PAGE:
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17 Responses to “Labour’s Vietnam”

  1. steve says:

    “an inept Conservative campaign helped resurrect him.”

    It wasn’t the inept Tory campaign wot dun it.

    Corbyn’s popularity went unnoticed by a (too Westminster-centric) mainstream media and an out of touch Blairiite elite who thought the best way to win an election was to mimic Tory policies while, at the same time, expressing concern for the victims of those policies.

    Corbyn was accorded his current status by those who voted for him in the 2017 general election. Of course, now you’ll be telling us the electorate ‘mis-voted’.

  2. Jay says:

    I’ll never vote for Corbyn, and the Skripal case exemplifies why: too many on his wing of the party are happy to toe the propaganda line of RT and the Russian Foreign Office, locked into the narrative of “Capitalist West bad” and “My enemy’s enemy is my friend”. It’s not the first time either, Corbyn also tried to excuse Putin for invading the Crimea.

    For all Momentum’s rabid fury, Labour won’t win a majority without winning over Conservative voters, and from what I see it can’t even convince many on the Left of the political spectrum. Whatever we think of their economic policies, their geo-political sensibilities rule them out from the outset.

    For all its faults, the capitalist West remains the freest, most lawful and wealthiest region of the world. Western countries, and New World countries embracing Western norms, dominate the UN’s World Happiness Report. But you wouldn’t know it from listening to the likes of Corbyn who’s spent decades criticising the West, the EU and Nato, while lending support to appalling regimes such as Russia and Iran. Labour has thrown in its lot with the ‘anti-imperialist’ crowd, it’s heading down a cul-de-sac.

  3. Rallan says:

    “Moderate” Labour ran out of ideas and struggled to find excuses for its track record, so you put identity politics and virtue signalling at the heart of “Labour Values”.

    It was “moderate” Labour that encouraged activists to intimidate people and throw around accusations of racism. Now you’ve been taken over by those activists.

    You brought it on yourselves.

  4. Tafia says:

    but an inept Conservative campaign helped resurrect him.

    As inept as the Tory campaign was, they actualy got one of the highest numbers of votes they have ever had, and one of the highest percentages hey have ever had. There was actually a swing to the tories and Labour made no inroads int the Tory vote at all – quite the opposite. Labour’s increase came from a collapse in other parties such as the Lib Dems – so perhaps it wasn.t that inept eh?

    We are now mid-term, with what is continually pushed as a weal incompetent government – yet depending on pollser it is neck-and -neck wirh Labour or anything up to 4% in front – that does not bode well for Corbyn.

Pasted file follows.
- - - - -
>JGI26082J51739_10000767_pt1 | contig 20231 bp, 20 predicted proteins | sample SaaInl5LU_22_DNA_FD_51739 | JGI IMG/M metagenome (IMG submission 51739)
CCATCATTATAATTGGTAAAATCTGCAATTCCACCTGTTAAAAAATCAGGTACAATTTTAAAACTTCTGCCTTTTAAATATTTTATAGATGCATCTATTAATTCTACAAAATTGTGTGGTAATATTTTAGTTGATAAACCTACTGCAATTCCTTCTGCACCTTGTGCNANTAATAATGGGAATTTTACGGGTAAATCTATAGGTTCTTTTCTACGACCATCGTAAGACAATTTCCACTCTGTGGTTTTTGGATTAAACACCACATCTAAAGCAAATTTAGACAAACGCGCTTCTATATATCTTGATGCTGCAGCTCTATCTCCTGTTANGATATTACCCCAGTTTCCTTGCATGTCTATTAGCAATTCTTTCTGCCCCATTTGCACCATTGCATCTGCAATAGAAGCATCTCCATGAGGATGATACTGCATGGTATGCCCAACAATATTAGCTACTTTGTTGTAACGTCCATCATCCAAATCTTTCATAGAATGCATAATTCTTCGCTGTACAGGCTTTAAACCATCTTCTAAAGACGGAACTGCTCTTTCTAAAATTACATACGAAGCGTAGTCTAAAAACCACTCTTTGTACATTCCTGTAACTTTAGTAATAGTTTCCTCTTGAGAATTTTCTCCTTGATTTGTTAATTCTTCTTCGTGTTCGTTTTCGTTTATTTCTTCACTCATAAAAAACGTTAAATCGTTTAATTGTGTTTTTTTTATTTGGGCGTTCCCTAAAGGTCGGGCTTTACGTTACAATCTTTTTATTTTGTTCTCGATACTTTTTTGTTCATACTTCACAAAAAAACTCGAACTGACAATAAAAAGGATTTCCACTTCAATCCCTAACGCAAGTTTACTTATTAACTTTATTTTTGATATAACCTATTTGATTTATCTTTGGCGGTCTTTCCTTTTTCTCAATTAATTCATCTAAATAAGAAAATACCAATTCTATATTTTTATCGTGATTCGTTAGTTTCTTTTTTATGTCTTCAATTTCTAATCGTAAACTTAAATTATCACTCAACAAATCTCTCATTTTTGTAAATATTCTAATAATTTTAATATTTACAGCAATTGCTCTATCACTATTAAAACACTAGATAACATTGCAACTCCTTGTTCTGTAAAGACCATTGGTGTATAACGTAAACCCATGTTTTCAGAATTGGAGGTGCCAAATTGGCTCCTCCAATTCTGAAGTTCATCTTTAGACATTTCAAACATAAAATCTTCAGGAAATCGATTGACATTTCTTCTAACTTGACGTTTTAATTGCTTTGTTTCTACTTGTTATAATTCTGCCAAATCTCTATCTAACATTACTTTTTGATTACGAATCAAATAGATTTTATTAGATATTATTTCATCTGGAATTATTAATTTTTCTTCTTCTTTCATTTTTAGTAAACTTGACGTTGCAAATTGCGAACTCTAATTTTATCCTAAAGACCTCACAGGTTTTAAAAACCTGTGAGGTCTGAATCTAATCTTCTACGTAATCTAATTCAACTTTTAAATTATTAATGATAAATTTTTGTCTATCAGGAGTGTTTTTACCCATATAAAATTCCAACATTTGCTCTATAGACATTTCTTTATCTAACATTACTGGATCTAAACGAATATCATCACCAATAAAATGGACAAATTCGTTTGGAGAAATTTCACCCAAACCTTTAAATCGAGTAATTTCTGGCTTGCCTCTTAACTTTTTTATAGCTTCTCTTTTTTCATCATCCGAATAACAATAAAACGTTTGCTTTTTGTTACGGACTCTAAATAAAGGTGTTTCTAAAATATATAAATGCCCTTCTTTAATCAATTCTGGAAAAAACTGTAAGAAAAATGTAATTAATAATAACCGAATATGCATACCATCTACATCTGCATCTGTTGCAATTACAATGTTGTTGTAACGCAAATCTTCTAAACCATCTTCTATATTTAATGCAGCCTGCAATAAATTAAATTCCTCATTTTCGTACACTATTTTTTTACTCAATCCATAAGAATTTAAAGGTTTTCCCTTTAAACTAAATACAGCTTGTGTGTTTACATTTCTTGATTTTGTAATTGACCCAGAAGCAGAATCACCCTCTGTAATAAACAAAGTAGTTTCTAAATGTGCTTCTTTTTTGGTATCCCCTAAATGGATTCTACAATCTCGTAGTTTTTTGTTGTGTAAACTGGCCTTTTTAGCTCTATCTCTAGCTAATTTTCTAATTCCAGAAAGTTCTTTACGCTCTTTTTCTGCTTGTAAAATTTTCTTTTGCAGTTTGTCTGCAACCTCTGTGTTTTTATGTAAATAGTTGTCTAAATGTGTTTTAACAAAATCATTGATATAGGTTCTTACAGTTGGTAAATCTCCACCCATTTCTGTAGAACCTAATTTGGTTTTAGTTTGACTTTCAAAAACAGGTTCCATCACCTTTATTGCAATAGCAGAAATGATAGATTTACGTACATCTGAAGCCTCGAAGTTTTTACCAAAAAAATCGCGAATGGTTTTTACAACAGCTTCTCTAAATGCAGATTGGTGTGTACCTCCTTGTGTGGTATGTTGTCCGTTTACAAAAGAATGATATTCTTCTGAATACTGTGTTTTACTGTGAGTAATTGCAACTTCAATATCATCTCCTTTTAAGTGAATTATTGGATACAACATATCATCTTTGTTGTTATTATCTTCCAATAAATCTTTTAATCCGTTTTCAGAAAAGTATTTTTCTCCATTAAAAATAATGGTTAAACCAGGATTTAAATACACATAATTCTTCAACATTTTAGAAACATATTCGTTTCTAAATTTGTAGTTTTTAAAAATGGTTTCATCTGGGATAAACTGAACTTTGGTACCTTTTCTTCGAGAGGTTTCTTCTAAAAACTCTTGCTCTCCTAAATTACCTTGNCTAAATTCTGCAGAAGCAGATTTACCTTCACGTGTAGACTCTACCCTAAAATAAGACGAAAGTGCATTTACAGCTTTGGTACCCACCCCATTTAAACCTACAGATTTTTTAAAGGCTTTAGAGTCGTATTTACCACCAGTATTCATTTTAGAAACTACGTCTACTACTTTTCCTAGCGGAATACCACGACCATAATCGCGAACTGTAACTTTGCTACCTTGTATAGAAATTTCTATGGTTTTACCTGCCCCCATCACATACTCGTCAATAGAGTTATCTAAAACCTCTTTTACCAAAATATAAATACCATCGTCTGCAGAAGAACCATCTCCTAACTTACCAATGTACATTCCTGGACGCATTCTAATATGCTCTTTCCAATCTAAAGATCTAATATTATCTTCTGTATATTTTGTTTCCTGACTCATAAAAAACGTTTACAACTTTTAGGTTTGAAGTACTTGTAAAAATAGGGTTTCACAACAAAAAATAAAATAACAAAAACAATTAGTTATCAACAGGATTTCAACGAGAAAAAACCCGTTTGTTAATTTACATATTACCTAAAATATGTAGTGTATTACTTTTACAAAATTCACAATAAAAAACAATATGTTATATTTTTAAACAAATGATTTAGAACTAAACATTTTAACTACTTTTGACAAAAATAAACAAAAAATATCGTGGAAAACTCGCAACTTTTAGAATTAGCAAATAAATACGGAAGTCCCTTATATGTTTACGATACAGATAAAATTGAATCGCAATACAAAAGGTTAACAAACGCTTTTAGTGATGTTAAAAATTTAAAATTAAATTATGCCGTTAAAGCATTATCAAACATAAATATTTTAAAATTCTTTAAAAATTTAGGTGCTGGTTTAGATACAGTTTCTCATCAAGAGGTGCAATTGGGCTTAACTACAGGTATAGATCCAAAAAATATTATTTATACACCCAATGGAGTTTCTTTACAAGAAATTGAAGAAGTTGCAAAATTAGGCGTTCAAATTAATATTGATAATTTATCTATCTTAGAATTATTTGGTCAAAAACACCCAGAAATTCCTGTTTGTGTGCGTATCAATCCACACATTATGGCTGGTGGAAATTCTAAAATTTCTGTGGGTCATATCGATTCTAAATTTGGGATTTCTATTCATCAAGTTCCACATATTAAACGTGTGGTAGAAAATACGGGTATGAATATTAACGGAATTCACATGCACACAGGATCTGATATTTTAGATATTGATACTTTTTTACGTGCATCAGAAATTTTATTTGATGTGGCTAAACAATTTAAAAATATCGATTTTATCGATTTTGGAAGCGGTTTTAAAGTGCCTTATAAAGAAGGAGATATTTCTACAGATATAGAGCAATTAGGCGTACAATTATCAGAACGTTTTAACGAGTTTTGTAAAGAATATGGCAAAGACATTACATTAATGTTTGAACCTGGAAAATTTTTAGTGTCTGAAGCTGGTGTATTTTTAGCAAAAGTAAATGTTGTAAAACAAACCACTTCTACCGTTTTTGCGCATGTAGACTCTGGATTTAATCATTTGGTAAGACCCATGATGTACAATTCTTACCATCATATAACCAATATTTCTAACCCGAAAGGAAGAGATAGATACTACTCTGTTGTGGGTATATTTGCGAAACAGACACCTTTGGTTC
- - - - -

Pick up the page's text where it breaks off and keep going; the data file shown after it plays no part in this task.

Next up are the council elections – which the Tories will do badly in because thats the way it works. And Labour will hail what will be a false dawn.

  5. Eamonn says:

    The moderate wing of the party spent far too many years naively assuming that the hard left would never have a chance of running the show and failed miserably to appreciate that they had walked into trap when they agreed to not only change the rules regarding voting for a new leader but then even more incredibly lent their votes to Corbyn to get him on the ballot paper. Even in the face of the rampant entryism that followed they still couldn’t get their act together and back a single moderate candidate and when they finally stirred into action for the second leadership contest, stood up an unknown Corbyn lite candidate rather than a more mainstream MP. At that point I and I’m sure many other longstanding party members left in despair. I’m not sure whether the moderates will ever reach the point where they see sense and breakaway to form a new centrist party or just join the Lib Dems, though I really can’t see how they’ll ever regain control as long as one member one vote persists. The hard left entryists are highly unlikely to walk away now that they’ve taken over the party and will keep paying their subs in order to continue with their socialist experiment. Sad times for those who remember what a moderate Labour government achieved way back in the late 90s, particularly compared to the utter nonsense that Corbyn and co. come out with.

  6. John Wall says:

    @steve – a lot has been written about the 2017 election and I doubt that a single factor decided it. It is, however, sometimes said that oppositions don’t win elections, governments lose them. May was 20 points ahead but CCHQ wasn’t ready and Corbyn was given space – which he moved iinto.

  7. John Wall says:

    @Eamonn – I think you agree with me.

  8. Vern says:

    Corbyn had peaked late last year. Most of us were able to see through the lies and see the hate and intolerance to other viewpoints. The strapline of “For the many and not the few” is old hat too and his stance on the poisoning shows he has the wrong loyalties. People are turning away from Corbyn by the millions. The t-shirts are next week’s window cleaning rags.
    I feel sorry for those that learnt the rest of the words to “Oh, Jeremy Corbyn”

    And Starmer’s performance on Question Time was of someone prepared to watch their leader fall and jump in their shoes!